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The Anarchist Cookbook will shock, it will disturb, it will provoke. It places in historical perspective an era when "Turn on, Burn down, Blow up" are revolutionary slogans of the day. Says the author" "This book... is not written for the members of fringe political groups, such as the Weatherman, or The Minutemen. Those radical groups don't need this book. They already know everything that's in here. If the real people of America, the silent majority, are going to survive, they must educate themselves. That is the purpose of this book." In what the author considers a survival guide, there is explicit information on the uses and effects of drugs, ranging from pot to heroin to peanuts. There i detailed advice concerning electronics, sabotage, and surveillance, with data on everything from bugs to scramblers. There is a comprehensive chapter on natural, non-lethal, and lethal weapons, running the gamut from cattle prods to sub-machine guns to bows and arrows.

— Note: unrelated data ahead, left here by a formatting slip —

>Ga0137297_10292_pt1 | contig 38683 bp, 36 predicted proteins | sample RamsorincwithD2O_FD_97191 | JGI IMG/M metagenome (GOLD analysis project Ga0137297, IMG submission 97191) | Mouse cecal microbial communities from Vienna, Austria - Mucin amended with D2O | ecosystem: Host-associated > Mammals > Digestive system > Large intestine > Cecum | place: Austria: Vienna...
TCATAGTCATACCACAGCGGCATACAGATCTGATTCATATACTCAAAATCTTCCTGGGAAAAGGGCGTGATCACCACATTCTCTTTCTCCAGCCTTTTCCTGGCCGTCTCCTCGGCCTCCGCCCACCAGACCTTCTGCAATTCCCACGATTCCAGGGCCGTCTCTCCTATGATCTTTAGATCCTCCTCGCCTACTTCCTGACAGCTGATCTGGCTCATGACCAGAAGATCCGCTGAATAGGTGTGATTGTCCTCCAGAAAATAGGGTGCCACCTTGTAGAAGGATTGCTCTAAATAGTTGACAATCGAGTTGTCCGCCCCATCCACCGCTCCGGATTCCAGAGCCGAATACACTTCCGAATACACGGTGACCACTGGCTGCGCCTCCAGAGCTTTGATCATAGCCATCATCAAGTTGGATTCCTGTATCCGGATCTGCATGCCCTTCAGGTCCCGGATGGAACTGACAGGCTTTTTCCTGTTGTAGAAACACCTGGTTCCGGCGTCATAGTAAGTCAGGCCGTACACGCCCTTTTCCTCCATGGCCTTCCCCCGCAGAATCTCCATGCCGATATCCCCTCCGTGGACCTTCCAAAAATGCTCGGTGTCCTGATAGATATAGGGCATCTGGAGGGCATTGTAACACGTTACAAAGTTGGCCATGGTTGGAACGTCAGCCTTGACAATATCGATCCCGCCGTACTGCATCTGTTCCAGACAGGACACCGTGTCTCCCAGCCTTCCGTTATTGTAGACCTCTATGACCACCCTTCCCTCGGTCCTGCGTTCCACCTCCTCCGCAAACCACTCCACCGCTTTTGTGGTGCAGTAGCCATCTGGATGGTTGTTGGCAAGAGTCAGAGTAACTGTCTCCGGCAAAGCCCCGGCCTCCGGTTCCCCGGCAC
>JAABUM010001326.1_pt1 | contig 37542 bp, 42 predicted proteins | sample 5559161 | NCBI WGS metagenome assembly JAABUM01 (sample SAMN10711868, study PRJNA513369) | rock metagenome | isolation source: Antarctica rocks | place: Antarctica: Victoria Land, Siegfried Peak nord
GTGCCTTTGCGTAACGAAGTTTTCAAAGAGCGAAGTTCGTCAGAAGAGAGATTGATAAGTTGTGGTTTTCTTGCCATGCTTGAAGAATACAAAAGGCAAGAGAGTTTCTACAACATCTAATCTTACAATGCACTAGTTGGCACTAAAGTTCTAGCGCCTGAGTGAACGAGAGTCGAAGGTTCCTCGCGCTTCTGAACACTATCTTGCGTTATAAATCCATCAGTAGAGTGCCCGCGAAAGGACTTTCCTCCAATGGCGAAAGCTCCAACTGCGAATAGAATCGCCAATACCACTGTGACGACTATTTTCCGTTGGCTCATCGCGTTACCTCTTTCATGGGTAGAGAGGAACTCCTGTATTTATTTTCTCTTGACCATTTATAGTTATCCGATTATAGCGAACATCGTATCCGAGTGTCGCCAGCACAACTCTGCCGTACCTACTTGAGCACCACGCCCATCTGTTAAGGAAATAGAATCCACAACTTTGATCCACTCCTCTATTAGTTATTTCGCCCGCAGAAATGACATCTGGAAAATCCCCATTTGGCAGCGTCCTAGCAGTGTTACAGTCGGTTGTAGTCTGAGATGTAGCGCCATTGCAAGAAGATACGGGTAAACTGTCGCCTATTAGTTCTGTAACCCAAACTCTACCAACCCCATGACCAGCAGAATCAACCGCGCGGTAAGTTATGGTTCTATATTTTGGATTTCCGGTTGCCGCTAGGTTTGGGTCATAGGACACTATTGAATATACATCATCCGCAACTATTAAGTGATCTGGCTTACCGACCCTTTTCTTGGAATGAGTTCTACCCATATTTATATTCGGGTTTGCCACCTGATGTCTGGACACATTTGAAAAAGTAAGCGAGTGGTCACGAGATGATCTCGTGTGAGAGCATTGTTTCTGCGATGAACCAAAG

The Mill Girls

Moving true stories of love and loss from inside Lancashire's cotton mills

Author: Tracy Johnson

Publisher: Random House

ISBN: 1473502144

Category: Biography & Autobiography

Page: 320

View: 8320

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'I dragged my heels all the way to the mill. ‘I can’t do it!’ I sulked. Mother sighed and shook her head. My heart sank. Of course, I’d seen the mill hundreds of times before, but now it was different – now, I was going in. I’d never seen a place so depressing; I wanted to cry.' With tales from hardworking Audrey and mischievous Maureen to high-spirited Doris and dedicated Marjorie, The Mill Girls is an evocative story of hardship and friendship from when cotton was still king. Through the eyes of these northern mill girls, we are offered a fascinating glimpse into the lives of ordinary women who rallied together, nattered over the beamers and, despite the difficult conditions, weaved, packed and laughed to keep the cotton mills spinning.